Resilience For Dummies
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So, what determines your resilience? At some point, most people incur some form of suffering, whether it’s the death of a loved one, illness, injury, divorce, job loss, or another difficult life event.

Not everyone copes with adversity in the same way, though, because it’s influenced by multiple factors. Some of these factors you have no control over, like your genes, the culture you grew up in, or critical life events that may have occurred in your past. Some of these factors are within your control, such as your beliefs, behaviors, attitudes, and chosen networks of support.

The question is, which of these determinants carries the most weight when it comes to resilience? Is it up to nature, or is it a result of nurture?

factors of resilience © bangoland /

Though genetics does play a role, it appears that people have the ability to develop resilience despite genetics. According to a study conducted by the National Institutes of Health’s National Institute of Nursing Research led by Heather Rusch, two critically important factors associated with resilience are in your control to change:

  • Self-mastery: The degree to which you perceive yourself as having control and influence over circumstance
  • Social support: The degree to which you perceive you are cared for and receiving help from other people
The stronger these two factors, according to the research, the higher the likelihood that an individual will be resilient in the face of trauma or stress.

Your genes

Though it hasn’t been established that a single gene or gene variation confers resilience, it has been found that genetic factors can influence how you respond to stress and deal with adversity. A range of genes have been identified that are associated with resilient phenotypes (how a gene expresses itself physically). Genes or variations of genes, for example, can influence the stress response, nervous system, immune system, and pathways that produce feel-good neurotransmitters like serotonin and dopamine and determine your biological response to stress. The bottom line is that science is showing that although genes play a role in determining resilience, they’re only part of the story because it’s now widely known that nature and nurture go hand in hand.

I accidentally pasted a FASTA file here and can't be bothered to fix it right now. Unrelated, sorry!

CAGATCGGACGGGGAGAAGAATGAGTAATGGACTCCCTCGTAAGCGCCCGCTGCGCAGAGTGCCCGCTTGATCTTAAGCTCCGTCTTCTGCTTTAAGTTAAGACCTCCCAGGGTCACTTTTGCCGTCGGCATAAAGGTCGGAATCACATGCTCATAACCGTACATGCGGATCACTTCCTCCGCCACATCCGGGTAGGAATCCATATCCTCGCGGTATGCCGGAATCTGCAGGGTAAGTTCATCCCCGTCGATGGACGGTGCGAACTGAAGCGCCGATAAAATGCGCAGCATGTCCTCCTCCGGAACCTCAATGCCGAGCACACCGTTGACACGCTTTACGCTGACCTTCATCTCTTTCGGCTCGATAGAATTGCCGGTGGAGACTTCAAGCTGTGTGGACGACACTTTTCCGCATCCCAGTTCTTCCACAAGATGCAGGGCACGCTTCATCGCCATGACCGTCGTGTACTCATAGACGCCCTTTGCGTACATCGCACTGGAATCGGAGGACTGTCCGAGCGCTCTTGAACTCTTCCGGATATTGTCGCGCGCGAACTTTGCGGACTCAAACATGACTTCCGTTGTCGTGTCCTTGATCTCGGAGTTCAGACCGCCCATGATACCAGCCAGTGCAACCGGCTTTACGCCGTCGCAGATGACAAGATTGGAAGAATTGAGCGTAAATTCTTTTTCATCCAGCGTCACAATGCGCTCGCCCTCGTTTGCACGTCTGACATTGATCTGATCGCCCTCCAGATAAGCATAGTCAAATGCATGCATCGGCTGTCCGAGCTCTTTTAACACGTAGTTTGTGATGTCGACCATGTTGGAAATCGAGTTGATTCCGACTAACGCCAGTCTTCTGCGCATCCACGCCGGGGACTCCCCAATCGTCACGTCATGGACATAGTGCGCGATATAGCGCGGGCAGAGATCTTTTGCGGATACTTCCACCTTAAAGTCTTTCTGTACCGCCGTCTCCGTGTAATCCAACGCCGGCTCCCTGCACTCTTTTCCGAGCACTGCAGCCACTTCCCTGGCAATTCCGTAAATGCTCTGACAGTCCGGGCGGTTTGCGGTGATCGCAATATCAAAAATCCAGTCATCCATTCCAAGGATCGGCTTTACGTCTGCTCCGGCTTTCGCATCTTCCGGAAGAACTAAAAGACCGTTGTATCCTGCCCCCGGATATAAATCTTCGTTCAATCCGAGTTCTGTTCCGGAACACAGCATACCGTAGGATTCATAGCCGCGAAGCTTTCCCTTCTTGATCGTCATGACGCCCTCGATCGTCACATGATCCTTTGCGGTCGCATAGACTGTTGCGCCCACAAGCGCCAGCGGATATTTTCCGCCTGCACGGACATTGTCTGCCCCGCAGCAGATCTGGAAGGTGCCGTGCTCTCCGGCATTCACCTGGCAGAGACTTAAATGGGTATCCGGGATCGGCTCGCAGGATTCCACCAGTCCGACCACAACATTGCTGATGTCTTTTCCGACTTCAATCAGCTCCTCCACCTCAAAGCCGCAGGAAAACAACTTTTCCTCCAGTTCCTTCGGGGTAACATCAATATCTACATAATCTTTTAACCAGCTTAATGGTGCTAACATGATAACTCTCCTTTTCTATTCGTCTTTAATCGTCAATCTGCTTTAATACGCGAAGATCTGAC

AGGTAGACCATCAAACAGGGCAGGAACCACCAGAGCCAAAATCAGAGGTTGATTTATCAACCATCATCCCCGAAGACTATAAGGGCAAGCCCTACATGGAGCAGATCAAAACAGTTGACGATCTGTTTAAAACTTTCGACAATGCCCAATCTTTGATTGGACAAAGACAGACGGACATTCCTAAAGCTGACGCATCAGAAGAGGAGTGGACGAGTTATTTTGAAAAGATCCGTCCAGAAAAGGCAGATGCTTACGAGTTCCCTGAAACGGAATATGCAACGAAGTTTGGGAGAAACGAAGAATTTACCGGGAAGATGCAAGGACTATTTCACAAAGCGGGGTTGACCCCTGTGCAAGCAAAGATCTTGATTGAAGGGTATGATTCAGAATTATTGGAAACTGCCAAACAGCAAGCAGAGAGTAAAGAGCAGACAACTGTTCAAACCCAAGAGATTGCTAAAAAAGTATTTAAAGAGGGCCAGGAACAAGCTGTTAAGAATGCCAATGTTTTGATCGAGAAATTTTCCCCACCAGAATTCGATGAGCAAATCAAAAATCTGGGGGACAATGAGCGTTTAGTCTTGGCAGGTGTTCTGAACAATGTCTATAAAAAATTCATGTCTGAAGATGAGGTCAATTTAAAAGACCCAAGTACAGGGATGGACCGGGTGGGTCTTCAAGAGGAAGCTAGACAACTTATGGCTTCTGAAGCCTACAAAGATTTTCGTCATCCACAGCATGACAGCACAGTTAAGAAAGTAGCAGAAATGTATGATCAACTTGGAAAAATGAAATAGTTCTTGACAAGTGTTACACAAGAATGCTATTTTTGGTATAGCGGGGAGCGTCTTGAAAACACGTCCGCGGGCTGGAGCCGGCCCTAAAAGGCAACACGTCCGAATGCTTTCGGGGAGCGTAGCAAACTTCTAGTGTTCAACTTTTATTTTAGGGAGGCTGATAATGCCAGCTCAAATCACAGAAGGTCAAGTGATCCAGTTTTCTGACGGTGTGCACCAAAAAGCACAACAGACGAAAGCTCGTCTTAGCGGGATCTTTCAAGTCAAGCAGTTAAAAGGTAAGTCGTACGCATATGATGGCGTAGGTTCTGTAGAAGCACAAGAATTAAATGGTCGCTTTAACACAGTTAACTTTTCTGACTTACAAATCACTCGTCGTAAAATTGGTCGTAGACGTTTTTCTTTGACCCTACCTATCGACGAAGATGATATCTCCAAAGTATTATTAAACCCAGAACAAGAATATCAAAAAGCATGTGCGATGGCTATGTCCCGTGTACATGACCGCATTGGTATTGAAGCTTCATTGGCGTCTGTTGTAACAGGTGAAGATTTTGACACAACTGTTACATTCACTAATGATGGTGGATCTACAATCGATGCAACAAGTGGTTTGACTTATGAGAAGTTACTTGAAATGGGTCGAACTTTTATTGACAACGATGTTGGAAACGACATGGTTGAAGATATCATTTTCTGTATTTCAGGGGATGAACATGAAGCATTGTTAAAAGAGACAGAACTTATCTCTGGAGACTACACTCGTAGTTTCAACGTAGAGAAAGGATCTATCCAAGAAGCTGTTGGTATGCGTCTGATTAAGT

Your life experiences—especially early life, culture, and behaviors—influence the expression of genes and the neurobiological systems that enable adaptation to stress and resilience. Meditation, exercise, healthy nutrition, and social support are examples of lifestyle changes that can effect such neurobiological changes and, possibly, genetic expression. In short, you can influence your genes and still achieve better self-mastery and social support.

Childhood development

Early childhood experiences can positively or negatively affect the development of the stress response and how individuals subsequently learn to cope with adversity. Trauma and abuse can lead to changes in central nervous system circuits, a hyperactive stress response, more anxious behavior, and vulnerability to stress from learned helplessness, as people learn to believe that they have no control to change their circumstance or situation.

It has also been shown that when individuals realize that it’s possible to change behaviors—even in the face of adversity — and feel better, learned helplessness doesn’t happen. Examples might include when a child suffers bullying at school and receives a lot of love and support from family, friends, and counselors and is provided with effective coping tools. Children who gain the ability to adapt to stress develop better self-esteem, prosocial behavior, and more immunity to stress as they age.